Or maybe it is because bankers believe they still need him to help to salvage at least a small part of their pounds 500m of debt. Then again, it might be that with most serious City investors out of the stock long ago, shareholders are too enfeebled to demand action. Or perhaps it is simply that it is cheaper to keep him on the payroll under new terms and conditions than pay him off under the old.
Whatever the explanation, this has to be categorised as an executive survival story to stand against the best of them. Even as dramatic farce it would scarcely have been more unbelievable. It is not just that this is a company that last year lost its shareholders pounds 332m. Nor is it the pounds 6m Mr Montague sanctioned in pay and compensation for loss of office for himself and four of his boardroom cronies last year.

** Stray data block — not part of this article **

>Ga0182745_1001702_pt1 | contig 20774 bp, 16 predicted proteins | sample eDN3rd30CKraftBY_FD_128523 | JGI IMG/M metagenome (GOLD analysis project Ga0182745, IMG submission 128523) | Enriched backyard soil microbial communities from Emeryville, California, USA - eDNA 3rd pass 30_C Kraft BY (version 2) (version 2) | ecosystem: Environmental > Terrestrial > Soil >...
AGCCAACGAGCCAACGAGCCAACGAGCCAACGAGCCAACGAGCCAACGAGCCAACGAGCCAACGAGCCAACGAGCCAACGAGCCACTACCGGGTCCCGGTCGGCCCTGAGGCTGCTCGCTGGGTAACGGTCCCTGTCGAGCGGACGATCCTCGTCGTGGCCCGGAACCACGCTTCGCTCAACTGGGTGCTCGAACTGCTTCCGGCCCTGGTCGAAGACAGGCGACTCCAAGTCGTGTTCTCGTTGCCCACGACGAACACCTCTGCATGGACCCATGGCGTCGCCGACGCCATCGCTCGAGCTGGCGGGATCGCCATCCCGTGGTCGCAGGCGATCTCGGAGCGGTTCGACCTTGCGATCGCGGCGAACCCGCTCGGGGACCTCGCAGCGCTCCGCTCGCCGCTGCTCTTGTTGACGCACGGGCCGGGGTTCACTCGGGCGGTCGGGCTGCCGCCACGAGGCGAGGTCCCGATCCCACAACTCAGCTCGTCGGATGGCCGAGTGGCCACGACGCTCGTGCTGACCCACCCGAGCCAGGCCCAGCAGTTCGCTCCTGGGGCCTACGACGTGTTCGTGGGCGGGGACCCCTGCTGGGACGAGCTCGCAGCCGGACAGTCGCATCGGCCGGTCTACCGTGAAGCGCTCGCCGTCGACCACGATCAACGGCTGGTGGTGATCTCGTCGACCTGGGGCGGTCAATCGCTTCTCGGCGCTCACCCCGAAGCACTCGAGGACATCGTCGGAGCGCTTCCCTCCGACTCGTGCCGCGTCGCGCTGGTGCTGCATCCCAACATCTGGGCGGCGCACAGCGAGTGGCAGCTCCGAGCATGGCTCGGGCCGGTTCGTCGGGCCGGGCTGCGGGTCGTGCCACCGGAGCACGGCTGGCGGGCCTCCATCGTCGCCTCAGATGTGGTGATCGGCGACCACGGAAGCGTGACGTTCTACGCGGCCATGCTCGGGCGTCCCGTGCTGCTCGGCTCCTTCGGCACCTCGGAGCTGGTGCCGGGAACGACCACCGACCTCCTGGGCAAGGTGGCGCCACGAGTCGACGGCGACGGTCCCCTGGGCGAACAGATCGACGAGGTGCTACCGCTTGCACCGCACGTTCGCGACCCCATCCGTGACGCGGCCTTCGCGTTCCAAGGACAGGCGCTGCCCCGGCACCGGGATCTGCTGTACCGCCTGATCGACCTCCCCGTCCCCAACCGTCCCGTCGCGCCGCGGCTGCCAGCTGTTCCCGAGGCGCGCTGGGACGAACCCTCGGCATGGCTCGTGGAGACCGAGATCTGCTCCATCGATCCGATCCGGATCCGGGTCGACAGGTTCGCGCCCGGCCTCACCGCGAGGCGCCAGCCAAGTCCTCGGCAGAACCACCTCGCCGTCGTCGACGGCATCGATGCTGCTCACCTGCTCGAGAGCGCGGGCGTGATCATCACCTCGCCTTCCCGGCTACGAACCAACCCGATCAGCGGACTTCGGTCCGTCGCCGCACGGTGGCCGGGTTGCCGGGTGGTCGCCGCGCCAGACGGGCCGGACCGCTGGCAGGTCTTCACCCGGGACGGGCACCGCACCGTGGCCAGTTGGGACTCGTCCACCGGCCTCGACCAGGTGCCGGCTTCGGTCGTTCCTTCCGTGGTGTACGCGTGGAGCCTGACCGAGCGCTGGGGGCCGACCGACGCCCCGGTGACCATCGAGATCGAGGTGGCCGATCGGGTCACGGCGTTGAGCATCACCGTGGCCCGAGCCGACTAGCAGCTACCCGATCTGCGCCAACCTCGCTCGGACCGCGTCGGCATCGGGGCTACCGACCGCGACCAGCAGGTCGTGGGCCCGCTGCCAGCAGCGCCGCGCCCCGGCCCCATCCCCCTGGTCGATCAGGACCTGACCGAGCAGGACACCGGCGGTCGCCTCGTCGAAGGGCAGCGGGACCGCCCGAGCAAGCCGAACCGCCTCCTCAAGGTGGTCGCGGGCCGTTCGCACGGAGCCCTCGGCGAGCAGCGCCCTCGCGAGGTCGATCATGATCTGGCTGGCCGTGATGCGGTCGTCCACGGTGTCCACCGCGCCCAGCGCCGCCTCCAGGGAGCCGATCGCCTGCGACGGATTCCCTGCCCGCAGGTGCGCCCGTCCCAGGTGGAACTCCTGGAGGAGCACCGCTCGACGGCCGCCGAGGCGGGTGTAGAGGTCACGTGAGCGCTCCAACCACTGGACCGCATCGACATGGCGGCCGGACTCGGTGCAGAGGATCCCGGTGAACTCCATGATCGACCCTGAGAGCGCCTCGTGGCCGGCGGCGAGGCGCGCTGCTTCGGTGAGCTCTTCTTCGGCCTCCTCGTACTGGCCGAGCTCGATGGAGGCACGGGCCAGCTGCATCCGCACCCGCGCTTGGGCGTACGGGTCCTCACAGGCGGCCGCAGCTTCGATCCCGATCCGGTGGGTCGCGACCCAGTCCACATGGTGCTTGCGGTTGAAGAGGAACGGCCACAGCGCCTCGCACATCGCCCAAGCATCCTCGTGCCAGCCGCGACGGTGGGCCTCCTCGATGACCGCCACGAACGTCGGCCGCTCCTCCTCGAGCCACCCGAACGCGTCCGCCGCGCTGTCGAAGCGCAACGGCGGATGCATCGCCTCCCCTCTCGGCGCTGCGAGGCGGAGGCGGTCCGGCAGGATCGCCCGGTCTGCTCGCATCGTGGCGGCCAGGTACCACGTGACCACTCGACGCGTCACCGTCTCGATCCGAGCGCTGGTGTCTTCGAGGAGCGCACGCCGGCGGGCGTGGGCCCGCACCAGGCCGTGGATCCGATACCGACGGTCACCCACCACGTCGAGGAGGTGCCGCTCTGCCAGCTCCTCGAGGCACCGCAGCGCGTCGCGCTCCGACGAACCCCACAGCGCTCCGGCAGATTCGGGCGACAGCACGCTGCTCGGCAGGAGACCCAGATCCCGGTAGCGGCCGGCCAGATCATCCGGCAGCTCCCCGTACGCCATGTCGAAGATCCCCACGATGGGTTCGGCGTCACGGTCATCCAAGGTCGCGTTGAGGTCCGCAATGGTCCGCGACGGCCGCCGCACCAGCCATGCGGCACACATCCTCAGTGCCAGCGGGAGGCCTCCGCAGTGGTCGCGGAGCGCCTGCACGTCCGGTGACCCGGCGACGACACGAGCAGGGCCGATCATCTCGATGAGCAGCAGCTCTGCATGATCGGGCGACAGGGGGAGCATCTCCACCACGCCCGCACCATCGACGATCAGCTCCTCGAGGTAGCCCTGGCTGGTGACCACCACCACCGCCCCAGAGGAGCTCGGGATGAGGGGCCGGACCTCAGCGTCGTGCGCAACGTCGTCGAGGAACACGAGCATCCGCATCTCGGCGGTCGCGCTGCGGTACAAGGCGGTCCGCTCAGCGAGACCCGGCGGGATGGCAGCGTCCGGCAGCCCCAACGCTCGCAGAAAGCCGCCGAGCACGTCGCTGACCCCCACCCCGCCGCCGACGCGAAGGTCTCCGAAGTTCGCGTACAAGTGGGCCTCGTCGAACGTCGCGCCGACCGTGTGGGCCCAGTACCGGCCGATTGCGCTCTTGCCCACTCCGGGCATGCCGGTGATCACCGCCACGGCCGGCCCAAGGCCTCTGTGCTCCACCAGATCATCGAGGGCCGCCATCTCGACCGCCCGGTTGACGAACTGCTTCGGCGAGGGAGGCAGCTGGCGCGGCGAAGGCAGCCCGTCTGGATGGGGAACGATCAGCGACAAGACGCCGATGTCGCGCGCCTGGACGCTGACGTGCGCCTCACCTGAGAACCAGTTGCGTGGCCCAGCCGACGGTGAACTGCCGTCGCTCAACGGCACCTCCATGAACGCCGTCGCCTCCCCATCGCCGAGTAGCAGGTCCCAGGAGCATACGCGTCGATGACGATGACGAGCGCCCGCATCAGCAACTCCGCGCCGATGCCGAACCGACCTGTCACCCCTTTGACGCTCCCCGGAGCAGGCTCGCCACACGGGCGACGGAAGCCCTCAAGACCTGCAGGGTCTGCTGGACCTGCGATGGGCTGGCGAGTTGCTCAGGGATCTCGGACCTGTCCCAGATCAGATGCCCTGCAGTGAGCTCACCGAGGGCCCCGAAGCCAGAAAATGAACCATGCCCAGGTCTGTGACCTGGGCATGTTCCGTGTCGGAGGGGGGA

More to the point is that debt now stands at a massive 1,553 per cent of shareholders' funds. With even the ongoing trailer operation last year making an operating loss of pounds 6m, you have to wonder whether this is a company with any future at all. Certainly the evidence of the accounts suggest Mr Montague is not the man to find out.
Take, for instance, the following breakdown of exceptional items and write-offs. Some pounds 2m has been provided against German road tax. The projected cost of fighting legal action in the US is pounds 9.3m and that's just the legal fees. Any payout would presumably come on top. There is a pounds 43.4m provision against the cost of renegotiating capital expenditure contracts. Another pounds 38.4m has been set aside to cover the decline in value of operating assets such as rail freight wagons. Some pounds 5m has been written off on computers. And so on and so forth.
This is a company which has been loose to the point of negligence with shareholders' money. It is just possible the group's bankers know of some special reason why Mr Montague should carry on. If so they might let Tiphook's impoverished shareholders into the secret.Reuse content